The Journey of One Refugee

About the Project

The United States Digital Service is a startup at The White House, using design and technology to deliver better services to the American people. It is staffed with top technologists that serve term-limited tours of duty with the Federal government.

In 2016, my digital service team was asked to research how the different organizations involved in refugee processing work. The goal was to assess the current process, including the dependencies each organization has, so that we could understand the impact of these dependencies on organization motivation, efficiency and humanitarian relief.

My Role

Research Plan, Field Research Lead, Design Studio Lead, Prototyping

Read More

How a Small Troop of Techies Led the U.S. Syrian Refugee Surge

My Process


I designed and managed field interviews, contextual inquiries and observations in Bangkok and Kuala Lumpur so that we could define what the user needs, business needs and technology capacities were.


We mapped the information gathered about the refugee determination and interview process, then highlighted the biggest opportunities to remove friction for the caseworker and refugee. Attitudes about the experience were captured as well.


We zoomed back out and got out as many ideas as possible to remove the friction and duplicative work.


We combined ideas and then decided on a few to prototype and share with stakeholders and users.


To get feedback quick, we opted to create provocations that illustrated the future experience with our services and products.


Field Research in Bangkok and Kuala Lumpur

We needed to better understand the ecosystem — the people, organizations, technologies and activities. Specifically, we wanted to learn what each organizations decision points were and how these decisions impact progress.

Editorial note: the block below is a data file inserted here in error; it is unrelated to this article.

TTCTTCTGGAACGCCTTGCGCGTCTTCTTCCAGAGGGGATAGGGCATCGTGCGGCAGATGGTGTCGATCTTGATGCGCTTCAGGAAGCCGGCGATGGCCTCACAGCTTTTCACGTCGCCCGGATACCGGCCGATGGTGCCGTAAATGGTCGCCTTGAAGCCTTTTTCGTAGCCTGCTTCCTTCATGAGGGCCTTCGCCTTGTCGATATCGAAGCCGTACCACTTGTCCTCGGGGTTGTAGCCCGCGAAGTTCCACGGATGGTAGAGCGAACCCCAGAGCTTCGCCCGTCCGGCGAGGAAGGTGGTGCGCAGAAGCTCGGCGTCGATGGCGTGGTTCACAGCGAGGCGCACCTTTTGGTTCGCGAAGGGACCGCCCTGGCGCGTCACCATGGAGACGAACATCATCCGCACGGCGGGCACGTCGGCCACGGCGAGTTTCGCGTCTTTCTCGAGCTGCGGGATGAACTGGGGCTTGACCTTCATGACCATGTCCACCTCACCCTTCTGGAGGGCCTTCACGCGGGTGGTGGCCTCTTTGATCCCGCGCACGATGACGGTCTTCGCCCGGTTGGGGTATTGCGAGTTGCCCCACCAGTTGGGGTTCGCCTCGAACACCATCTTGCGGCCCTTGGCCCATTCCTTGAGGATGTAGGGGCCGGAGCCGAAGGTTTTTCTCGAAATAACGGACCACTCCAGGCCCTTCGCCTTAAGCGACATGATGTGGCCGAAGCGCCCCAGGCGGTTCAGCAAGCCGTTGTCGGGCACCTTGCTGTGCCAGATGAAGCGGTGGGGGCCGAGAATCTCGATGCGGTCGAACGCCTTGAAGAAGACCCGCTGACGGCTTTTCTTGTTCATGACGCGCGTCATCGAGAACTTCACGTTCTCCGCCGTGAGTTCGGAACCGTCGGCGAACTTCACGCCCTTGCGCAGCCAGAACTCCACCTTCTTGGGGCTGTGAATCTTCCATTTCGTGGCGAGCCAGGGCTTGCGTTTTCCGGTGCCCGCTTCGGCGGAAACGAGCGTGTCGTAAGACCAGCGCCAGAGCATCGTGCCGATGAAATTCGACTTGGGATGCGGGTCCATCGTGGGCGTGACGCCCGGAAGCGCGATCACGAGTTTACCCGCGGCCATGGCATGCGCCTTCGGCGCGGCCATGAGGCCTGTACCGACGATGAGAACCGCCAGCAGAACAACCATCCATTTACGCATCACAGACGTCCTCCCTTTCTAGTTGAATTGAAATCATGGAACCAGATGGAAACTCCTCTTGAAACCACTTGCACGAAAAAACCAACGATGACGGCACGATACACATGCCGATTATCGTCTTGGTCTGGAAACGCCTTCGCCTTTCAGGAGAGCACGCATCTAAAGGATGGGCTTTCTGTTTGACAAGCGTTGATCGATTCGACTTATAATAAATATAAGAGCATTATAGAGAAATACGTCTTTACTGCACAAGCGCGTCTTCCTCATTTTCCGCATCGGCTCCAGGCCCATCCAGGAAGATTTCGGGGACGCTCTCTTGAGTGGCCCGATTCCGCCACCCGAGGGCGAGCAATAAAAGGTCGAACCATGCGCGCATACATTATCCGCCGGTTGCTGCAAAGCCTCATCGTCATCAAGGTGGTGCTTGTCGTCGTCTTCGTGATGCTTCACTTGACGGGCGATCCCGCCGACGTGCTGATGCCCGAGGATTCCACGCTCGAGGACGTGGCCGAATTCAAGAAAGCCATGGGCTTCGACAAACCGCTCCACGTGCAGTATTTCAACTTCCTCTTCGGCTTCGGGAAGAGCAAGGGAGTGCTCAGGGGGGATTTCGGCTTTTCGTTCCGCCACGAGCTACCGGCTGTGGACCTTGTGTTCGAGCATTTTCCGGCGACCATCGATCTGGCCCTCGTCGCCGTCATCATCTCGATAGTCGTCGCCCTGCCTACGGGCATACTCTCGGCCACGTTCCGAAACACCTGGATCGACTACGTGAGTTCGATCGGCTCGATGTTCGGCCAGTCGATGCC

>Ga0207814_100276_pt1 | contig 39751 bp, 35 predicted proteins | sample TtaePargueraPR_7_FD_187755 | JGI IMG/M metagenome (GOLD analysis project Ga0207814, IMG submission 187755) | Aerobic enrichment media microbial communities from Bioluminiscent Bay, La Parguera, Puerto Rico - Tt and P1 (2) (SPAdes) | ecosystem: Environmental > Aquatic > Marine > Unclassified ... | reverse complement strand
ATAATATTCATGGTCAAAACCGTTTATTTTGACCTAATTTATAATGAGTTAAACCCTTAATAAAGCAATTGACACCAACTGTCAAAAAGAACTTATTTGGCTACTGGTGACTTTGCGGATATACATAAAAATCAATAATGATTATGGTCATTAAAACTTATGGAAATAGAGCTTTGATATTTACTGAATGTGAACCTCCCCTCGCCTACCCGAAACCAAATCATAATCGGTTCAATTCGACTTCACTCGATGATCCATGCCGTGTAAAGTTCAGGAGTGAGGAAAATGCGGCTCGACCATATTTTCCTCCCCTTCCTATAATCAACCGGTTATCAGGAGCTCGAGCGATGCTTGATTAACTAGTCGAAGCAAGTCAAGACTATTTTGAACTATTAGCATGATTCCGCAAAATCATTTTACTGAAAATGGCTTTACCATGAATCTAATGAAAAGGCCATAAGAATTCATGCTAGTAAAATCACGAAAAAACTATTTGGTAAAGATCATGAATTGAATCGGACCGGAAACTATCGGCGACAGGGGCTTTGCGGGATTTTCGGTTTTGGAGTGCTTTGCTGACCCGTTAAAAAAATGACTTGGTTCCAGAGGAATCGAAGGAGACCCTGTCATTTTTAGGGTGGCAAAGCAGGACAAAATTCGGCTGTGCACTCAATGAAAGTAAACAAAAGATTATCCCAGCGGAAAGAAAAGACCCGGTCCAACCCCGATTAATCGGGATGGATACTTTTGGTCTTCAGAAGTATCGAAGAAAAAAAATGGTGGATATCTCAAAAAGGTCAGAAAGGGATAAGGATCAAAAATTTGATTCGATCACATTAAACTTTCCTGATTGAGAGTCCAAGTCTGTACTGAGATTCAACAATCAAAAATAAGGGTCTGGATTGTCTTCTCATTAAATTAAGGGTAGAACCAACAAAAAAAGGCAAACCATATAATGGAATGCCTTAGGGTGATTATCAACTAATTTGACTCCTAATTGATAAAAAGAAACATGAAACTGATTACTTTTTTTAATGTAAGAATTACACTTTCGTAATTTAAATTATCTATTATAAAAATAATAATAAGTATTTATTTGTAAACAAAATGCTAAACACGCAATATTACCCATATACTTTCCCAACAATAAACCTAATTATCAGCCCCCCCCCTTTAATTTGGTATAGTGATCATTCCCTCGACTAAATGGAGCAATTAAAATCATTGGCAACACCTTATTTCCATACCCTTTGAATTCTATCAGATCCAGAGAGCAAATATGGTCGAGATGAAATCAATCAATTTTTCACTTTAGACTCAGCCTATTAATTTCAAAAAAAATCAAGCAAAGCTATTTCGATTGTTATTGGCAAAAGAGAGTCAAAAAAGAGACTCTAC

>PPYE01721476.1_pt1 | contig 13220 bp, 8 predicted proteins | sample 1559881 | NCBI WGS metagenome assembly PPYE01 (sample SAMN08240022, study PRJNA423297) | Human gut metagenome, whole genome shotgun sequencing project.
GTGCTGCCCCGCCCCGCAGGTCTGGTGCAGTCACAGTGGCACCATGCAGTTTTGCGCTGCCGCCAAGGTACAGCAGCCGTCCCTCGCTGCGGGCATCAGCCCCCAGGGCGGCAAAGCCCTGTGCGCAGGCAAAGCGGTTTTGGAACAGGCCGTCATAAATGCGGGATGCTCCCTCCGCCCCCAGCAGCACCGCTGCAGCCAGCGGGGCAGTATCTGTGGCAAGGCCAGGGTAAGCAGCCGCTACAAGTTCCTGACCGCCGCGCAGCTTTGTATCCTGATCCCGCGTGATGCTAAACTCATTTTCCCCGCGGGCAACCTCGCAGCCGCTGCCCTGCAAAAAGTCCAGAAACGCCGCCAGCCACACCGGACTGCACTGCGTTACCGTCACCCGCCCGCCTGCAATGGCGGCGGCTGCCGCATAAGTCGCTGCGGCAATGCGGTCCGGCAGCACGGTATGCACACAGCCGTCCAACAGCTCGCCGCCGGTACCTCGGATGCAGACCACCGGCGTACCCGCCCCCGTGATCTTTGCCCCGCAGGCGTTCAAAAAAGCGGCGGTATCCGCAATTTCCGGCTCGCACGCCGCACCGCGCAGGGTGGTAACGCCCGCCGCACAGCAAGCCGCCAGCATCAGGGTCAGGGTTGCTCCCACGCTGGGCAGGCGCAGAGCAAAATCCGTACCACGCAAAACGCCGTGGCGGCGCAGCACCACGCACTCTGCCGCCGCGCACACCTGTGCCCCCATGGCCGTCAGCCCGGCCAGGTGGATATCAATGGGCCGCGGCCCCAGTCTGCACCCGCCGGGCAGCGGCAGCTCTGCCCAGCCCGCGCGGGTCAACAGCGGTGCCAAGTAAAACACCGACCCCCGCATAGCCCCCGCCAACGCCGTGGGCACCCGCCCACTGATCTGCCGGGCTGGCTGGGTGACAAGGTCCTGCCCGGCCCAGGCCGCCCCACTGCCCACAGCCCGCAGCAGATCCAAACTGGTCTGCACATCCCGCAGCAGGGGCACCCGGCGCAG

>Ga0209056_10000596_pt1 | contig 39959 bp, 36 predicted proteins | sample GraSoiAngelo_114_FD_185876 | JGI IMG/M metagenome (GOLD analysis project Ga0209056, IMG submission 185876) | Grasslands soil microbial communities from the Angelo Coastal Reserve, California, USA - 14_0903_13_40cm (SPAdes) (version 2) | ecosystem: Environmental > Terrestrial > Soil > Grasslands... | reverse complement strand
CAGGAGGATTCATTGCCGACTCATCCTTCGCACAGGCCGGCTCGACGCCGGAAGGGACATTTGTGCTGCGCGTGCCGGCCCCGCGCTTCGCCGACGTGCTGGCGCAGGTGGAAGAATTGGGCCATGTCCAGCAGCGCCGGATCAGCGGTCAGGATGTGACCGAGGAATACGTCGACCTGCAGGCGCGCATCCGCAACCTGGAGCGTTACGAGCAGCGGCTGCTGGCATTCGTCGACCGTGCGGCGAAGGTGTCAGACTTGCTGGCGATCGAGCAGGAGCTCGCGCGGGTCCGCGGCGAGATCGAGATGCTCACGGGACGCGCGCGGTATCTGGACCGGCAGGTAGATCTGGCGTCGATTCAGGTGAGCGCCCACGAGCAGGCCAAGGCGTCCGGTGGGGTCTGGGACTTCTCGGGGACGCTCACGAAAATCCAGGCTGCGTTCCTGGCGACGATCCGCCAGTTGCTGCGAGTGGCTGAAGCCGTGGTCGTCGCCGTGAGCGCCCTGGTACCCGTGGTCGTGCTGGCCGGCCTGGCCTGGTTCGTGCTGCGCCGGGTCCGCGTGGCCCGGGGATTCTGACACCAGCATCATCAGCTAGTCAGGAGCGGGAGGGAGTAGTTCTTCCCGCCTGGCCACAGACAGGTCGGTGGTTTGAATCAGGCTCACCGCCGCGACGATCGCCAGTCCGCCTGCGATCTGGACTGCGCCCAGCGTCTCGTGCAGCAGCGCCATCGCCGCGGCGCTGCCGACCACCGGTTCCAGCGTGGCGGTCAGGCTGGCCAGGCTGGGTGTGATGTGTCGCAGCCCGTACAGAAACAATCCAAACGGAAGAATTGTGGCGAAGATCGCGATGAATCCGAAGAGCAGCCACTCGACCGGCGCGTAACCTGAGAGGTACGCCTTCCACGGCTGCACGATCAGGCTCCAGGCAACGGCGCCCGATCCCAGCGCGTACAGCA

We also wanted to learn what was documented at each stage and how this data is used. Two other areas we explored were communication and scheduling. This is where we hypothesized design and technology could help.


Mapping the Refugee Experience

When I was in Bangkok and Kuala Lumpur, I was able to observe almost every step of the process from when a person is determined to have refugee status to when they get on a plane to the United States. From these interviews and observations, I was extracted pain points and mapped them to the refugee journey. Then, I layered in what organization owns each part of the process and what activities they take to execute.

The biggest opportunities:

  • Decrease the number of cases that become unreachable after hours of casework is completed, saving time and money;
  • Remove routine paperwork from the interview process, allowing caseworkers to focus on admissibility and credibility of the case;
  • Give caseworkers the tools they need to navigate cultural and language barriers, making each touch point with the applicant more efficient;
  • Create standards for communication and appointment registration throughout the pipeline movement, reducing redundancy in rapport building and basic information collection.


Sketching ways to remove the friction

We brainstormed and sketched solutions to solve some of the biggest pain points of the caseworkers, those that support the caseworkers and the refugees themselves.


Zen voting to narrow our focus

We decided to focus on three prototypes. The first would validate the technical feasibility of a mobile communication system. We believed this would decrease the number of refugees that become unreachable because it would make communication throughout the process easier and more consistent. However, we knew there were privacy and security concerns around mobile communications.

The second prototype would validate whether or not the integrity of the data would remain high if we allowed basic information to be input by the refugee in a prescreen during their appointment, reducing the time it took for a caseworker to conduct an interview and allowing caseworkers to focus on admissibility and credibility of the case.

The third prototype would validate whether or not video materials that prepped refugees for their interviews, removing cultural and language barriers between the caseworker and the refugee and making each touch point with the applicant more efficient.


Using provocations to quickly validate ideas

Provocation One was used to validate the technical feasibility of a mobile communication system.

Provocation Two helped us validate a prescreen form and the concept that video materials could prep refugees for their interviews.